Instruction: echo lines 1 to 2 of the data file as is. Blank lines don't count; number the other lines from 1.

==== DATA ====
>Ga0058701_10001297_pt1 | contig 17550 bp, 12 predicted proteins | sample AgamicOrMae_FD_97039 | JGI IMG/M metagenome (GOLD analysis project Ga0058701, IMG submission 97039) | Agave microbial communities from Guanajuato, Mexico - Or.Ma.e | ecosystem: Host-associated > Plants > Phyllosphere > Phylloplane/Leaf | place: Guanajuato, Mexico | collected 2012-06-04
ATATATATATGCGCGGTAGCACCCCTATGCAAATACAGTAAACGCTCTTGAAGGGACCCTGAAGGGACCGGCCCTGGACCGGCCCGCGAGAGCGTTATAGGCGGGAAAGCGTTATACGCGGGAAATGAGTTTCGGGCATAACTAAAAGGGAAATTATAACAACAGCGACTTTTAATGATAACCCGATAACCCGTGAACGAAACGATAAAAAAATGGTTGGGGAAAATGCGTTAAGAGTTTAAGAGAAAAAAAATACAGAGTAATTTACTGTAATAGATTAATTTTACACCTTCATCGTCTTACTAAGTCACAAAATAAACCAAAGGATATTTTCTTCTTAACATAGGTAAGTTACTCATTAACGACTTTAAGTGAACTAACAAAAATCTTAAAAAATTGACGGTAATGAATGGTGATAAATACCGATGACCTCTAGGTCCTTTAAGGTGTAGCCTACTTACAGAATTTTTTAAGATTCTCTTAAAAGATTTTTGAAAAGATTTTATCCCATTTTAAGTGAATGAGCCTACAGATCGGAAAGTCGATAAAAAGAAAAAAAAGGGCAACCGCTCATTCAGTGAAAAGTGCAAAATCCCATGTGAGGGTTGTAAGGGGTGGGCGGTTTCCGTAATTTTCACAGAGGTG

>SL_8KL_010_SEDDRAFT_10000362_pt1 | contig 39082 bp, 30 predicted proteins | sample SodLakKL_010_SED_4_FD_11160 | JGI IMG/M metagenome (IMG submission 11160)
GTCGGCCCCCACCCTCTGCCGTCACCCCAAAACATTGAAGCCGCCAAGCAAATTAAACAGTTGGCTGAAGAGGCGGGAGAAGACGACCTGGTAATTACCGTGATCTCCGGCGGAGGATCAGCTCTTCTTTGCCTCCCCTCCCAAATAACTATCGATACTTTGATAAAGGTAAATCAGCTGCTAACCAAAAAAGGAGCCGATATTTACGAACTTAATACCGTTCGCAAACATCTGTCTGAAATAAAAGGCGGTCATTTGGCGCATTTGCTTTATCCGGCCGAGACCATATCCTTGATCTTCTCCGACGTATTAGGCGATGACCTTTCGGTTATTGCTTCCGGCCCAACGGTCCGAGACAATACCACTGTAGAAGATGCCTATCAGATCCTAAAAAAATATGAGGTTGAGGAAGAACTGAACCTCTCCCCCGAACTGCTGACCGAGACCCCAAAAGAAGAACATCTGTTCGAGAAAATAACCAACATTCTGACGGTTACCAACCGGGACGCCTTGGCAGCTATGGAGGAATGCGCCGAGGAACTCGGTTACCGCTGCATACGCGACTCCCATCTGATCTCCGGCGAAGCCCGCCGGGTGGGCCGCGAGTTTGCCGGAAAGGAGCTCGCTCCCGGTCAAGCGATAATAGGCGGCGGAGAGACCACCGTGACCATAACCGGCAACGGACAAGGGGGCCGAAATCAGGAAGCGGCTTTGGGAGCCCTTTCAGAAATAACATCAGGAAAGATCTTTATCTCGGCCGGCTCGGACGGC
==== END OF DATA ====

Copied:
>Ga0058701_10001297_pt1 | contig 17550 bp, 12 predicted proteins | sample AgamicOrMae_FD_97039 | JGI IMG/M metagenome (GOLD analysis project Ga0058701, IMG submission 97039) | Agave microbial communities from Guanajuato, Mexico - Or.Ma.e | ecosystem: Host-associated > Plants > Phyllosphere > Phylloplane/Leaf | place: Guanajuato, Mexico | collected 2012-06-04
ATATATATATGCGCGGTAGCACCCCTATGCAAATACAGTAAACGCTCTTGAAGGGACCCTGAAGGGACCGGCCCTGGACCGGCCCGCGAGAGCGTTATAGGCGGGAAAGCGTTATACGCGGGAAATGAGTTTCGGGCATAACTAAAAGGGAAATTATAACAACAGCGACTTTTAATGATAACCCGATAACCCGTGAACGAAACGATAAAAAAATGGTTGGGGAAAATGCGTTAAGAGTTTAAGAGAAAAAAAATACAGAGTAATTTACTGTAATAGATTAATTTTACACCTTCATCGTCTTACTAAGTCACAAAATAAACCAAAGGATATTTTCTTCTTAACATAGGTAAGTTACTCATTAACGACTTTAAGTGAACTAACAAAAATCTTAAAAAATTGACGGTAATGAATGGTGATAAATACCGATGACCTCTAGGTCCTTTAAGGTGTAGCCTACTTACAGAATTTTTTAAGATTCTCTTAAAAGATTTTTGAAAAGATTTTATCCCATTTTAAGTGAATGAGCCTACAGATCGGAAAGTCGATAAAAAGAAAAAAAAGGGCAACCGCTCATTCAGTGAAAAGTGCAAAATCCCATGTGAGGGTTGTAAGGGGTGGGCGGTTTCCGTAATTTTCACAGAGGTG